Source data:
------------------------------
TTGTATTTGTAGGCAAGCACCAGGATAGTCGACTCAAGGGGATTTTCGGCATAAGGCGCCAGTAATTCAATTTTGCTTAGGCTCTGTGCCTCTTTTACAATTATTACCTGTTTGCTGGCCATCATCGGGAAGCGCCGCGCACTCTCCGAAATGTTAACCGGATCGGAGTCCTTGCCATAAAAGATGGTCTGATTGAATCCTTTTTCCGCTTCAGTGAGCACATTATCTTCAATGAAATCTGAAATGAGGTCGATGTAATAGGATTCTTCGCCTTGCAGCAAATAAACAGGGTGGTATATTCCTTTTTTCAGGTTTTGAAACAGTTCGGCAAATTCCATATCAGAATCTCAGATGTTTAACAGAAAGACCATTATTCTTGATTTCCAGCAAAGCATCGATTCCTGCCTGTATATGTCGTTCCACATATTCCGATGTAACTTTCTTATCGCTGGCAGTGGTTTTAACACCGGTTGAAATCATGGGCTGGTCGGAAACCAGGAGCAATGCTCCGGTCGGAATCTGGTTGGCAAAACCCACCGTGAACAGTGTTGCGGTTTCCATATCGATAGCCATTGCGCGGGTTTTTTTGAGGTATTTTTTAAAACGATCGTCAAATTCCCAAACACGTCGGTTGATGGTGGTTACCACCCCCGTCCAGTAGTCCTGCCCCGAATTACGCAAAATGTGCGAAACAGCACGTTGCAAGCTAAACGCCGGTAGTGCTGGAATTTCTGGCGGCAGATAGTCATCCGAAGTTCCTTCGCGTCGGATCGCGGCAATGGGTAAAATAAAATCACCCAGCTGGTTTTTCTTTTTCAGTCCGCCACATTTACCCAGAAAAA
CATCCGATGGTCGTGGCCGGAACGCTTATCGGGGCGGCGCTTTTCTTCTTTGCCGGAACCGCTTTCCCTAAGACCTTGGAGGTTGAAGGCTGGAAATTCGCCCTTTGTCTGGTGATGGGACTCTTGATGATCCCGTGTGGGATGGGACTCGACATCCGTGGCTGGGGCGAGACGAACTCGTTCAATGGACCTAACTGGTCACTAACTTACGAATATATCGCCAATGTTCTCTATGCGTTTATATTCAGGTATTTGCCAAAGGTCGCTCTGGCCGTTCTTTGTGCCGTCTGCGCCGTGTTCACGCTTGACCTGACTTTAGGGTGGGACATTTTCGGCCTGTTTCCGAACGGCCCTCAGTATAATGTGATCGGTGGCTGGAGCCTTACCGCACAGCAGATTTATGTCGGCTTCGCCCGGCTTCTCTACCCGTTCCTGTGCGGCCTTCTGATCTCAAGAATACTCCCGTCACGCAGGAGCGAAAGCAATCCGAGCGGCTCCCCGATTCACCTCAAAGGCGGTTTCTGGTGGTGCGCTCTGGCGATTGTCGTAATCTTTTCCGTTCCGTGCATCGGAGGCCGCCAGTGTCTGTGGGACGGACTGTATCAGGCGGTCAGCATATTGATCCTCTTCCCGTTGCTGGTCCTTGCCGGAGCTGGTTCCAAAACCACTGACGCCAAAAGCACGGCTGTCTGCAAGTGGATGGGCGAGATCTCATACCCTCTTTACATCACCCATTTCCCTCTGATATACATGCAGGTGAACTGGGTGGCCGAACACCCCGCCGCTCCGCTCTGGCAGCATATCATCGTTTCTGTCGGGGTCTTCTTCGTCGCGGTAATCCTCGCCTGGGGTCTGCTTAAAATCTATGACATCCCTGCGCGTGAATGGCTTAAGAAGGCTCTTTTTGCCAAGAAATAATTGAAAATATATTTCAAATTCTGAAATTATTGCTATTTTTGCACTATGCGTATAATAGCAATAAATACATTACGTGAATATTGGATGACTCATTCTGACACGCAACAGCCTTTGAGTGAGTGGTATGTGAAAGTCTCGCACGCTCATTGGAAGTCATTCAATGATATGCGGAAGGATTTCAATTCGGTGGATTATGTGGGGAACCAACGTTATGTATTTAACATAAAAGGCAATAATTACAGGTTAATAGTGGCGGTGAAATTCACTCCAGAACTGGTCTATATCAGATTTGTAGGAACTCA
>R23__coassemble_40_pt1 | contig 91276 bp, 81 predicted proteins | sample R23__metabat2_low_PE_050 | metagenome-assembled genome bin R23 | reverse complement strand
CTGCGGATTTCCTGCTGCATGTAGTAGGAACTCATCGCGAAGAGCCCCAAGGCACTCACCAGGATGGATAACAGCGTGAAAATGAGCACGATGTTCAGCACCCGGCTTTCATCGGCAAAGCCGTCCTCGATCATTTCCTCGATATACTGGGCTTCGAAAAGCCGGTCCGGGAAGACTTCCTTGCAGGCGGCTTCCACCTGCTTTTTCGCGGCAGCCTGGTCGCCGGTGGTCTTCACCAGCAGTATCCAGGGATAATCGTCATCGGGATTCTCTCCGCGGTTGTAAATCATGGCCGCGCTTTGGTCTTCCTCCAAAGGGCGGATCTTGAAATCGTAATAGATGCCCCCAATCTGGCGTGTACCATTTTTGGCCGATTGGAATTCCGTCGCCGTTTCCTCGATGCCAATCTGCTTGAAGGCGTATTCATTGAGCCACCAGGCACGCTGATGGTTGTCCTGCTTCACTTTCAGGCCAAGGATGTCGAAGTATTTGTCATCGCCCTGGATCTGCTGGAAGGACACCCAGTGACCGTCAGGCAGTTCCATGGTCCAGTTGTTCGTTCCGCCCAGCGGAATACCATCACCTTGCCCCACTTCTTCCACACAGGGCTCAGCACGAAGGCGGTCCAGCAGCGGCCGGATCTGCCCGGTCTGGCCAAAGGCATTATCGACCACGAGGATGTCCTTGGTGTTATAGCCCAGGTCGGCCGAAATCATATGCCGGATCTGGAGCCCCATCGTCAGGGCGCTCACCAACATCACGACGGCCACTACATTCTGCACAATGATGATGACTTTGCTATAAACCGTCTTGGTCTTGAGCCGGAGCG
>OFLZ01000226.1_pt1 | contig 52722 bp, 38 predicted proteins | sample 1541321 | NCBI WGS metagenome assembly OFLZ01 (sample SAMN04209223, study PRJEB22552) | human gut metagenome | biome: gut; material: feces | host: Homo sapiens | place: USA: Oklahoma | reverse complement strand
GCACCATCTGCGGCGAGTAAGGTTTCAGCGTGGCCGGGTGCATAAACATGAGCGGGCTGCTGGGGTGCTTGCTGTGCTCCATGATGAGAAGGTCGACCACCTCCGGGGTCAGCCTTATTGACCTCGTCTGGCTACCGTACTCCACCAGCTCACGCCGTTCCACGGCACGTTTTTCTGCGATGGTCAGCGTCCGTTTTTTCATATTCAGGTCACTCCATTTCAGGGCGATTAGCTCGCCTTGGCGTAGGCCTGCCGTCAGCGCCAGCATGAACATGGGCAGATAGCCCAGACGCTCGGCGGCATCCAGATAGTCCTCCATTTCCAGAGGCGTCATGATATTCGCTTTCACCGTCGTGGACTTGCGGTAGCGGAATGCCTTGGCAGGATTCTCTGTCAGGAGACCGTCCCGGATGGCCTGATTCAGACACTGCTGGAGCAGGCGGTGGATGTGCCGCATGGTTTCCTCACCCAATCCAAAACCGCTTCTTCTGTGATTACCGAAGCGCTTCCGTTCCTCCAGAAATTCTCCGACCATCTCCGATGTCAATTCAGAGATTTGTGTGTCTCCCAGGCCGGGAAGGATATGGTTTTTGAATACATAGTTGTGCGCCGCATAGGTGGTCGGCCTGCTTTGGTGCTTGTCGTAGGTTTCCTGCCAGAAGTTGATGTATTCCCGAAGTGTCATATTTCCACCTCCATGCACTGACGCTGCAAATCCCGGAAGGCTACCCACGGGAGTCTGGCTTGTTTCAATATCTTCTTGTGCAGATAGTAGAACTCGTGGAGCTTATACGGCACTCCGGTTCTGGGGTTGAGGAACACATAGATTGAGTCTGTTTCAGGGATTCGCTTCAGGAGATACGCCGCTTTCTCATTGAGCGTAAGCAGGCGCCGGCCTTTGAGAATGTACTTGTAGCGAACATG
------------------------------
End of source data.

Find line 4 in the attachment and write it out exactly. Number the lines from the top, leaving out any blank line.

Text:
CTGCGGATTTCCTGCTGCATGTAGTAGGAACTCATCGCGAAGAGCCCCAAGGCACTCACCAGGATGGATAACAGCGTGAAAATGAGCACGATGTTCAGCACCCGGCTTTCATCGGCAAAGCCGTCCTCGATCATTTCCTCGATATACTGGGCTTCGAAAAGCCGGTCCGGGAAGACTTCCTTGCAGGCGGCTTCCACCTGCTTTTTCGCGGCAGCCTGGTCGCCGGTGGTCTTCACCAGCAGTATCCAGGGATAATCGTCATCGGGATTCTCTCCGCGGTTGTAAATCATGGCCGCGCTTTGGTCTTCCTCCAAAGGGCGGATCTTGAAATCGTAATAGATGCCCCCAATCTGGCGTGTACCATTTTTGGCCGATTGGAATTCCGTCGCCGTTTCCTCGATGCCAATCTGCTTGAAGGCGTATTCATTGAGCCACCAGGCACGCTGATGGTTGTCCTGCTTCACTTTCAGGCCAAGGATGTCGAAGTATTTGTCATCGCCCTGGATCTGCTGGAAGGACACCCAGTGACCGTCAGGCAGTTCCATGGTCCAGTTGTTCGTTCCGCCCAGCGGAATACCATCACCTTGCCCCACTTCTTCCACACAGGGCTCAGCACGAAGGCGGTCCAGCAGCGGCCGGATCTGCCCGGTCTGGCCAAAGGCATTATCGACCACGAGGATGTCCTTGGTGTTATAGCCCAGGTCGGCCGAAATCATATGCCGGATCTGGAGCCCCATCGTCAGGGCGCTCACCAACATCACGACGGCCACTACATTCTGCACAATGATGATGACTTTGCTATAAACCGTCTTGGTCTTGAGCCGGAGCG